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Every great story starts with an experience and ends with a lesson. Knowing how to grasp these skills, memories or images is key to creating a solid foundation on which an idea can be built. In a society whose needs are constantly changing, technology is increasingly becoming a tool that is replacing social relations and interactions. Today, by simply dragging an orange stick figure on our computer screen we can travel anywhere in the world. But is that enough? What are we missing?

Detail of Mega Adygea project

Traveling, walking around, visiting new spots and interacting directly with the surrounding environment become one of the fundamental pillars when it comes to truly understanding the essence of a place. Experiencing the local traditions and culture first hand, whether through a conversation with the cab driver or overhearing a family conversation at the mall or in a park, goes beyond any barrier and penetrates deeper than any book or article that you can read on the internet (ironic, right?) – the key is to feel these small details. Everything is about feelings.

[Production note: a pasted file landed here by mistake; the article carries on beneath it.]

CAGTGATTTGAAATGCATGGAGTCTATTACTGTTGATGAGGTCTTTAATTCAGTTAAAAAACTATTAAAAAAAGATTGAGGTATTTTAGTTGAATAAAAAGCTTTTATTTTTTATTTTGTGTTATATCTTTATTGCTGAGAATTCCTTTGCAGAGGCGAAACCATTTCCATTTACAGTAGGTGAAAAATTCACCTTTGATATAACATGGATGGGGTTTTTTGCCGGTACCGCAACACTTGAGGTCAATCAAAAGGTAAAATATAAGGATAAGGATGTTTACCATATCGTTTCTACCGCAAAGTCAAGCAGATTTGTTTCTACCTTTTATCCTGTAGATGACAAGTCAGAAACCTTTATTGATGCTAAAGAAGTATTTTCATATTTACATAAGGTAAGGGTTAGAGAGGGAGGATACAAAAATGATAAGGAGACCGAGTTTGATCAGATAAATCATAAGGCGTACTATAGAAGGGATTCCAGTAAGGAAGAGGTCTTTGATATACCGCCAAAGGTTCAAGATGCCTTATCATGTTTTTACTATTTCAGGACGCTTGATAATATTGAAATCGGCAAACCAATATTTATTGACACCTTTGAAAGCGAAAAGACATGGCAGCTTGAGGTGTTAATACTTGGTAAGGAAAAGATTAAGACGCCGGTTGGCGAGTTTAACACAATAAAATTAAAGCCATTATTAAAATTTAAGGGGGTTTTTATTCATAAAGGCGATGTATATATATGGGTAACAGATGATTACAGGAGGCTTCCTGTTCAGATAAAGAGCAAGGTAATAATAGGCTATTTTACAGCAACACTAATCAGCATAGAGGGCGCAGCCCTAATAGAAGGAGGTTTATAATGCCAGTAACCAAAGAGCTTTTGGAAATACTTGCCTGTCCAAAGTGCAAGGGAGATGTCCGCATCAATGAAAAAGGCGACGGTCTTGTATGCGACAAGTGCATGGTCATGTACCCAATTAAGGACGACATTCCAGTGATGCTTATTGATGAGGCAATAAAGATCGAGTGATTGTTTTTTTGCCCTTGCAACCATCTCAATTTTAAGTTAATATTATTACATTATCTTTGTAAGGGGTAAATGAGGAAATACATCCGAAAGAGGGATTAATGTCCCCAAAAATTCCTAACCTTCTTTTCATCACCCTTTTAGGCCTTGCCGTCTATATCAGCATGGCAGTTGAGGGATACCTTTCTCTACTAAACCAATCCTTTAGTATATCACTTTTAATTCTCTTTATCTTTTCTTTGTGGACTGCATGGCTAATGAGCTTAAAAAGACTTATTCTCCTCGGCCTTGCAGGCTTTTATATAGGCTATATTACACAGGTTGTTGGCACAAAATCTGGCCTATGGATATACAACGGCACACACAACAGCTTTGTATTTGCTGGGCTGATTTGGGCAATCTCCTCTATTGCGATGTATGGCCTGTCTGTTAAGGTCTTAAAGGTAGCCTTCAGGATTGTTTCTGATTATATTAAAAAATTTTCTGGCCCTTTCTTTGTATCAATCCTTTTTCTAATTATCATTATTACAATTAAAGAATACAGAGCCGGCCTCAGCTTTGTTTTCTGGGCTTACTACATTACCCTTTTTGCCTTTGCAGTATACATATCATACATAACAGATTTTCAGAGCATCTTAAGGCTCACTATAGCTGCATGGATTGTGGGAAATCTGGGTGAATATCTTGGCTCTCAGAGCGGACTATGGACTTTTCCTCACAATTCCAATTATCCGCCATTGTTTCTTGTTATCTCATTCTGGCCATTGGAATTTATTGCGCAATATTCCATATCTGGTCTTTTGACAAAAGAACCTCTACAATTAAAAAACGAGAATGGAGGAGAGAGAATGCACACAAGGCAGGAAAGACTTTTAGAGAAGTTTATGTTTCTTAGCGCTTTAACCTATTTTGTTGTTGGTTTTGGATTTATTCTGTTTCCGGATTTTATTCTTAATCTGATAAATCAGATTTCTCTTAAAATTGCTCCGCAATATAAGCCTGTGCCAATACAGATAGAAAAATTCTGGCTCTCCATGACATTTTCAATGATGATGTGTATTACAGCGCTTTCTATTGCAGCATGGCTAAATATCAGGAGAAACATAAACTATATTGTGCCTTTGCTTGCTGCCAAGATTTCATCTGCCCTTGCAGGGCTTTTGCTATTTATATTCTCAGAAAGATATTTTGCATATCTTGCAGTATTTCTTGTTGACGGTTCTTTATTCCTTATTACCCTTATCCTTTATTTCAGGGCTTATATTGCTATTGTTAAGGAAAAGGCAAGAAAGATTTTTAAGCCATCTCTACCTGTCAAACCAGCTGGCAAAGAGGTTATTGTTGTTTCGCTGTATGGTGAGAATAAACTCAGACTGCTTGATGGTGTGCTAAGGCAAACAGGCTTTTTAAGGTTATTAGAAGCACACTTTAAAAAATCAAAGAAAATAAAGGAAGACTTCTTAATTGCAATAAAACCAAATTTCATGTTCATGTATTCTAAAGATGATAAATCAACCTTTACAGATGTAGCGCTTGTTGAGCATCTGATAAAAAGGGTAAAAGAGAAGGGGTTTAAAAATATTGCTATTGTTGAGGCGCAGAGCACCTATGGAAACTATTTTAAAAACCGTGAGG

Only when you have that sense of belonging to a place, discovering that emotional layer, that you are able to create places that are truly worthwhile.

Leisure architects and designers, more than anyone else, should be aware of the social responsibility we have. Designing buildings and public spaces shape the cities, neighbourhoods and streets that future generations will walk through and experience, whether it’s through master planning, placemaking or landscape design. In these places, new families will grow up, friendships will be born and build their own memories that will mark them forever. Who doesn’t remember the smell of that park near the school exit when summer approaches? Or the coffee shop at the corner where you always meet your friends or family? How we think and envision these places is key. We should consider how these fundamental feelings arise, how local cultures and customs are passed down, and how we should adapt to the demands of the local population.

Some time ago someone told me that you cannot discover new oceans if you don’t lose sight of the coast, so, here I am, sitting in a coffee shop on the edge of a cliff in Lima, Peru, with a book about the historic city and a backpack full of memories, new encounters, friends and unique experiences. I’m sure this can be turned into a great story to tell.

Living the place – it leaves you speechless, then turns you into a storyteller.


Javier Cervantes, Head of Design & PM Architect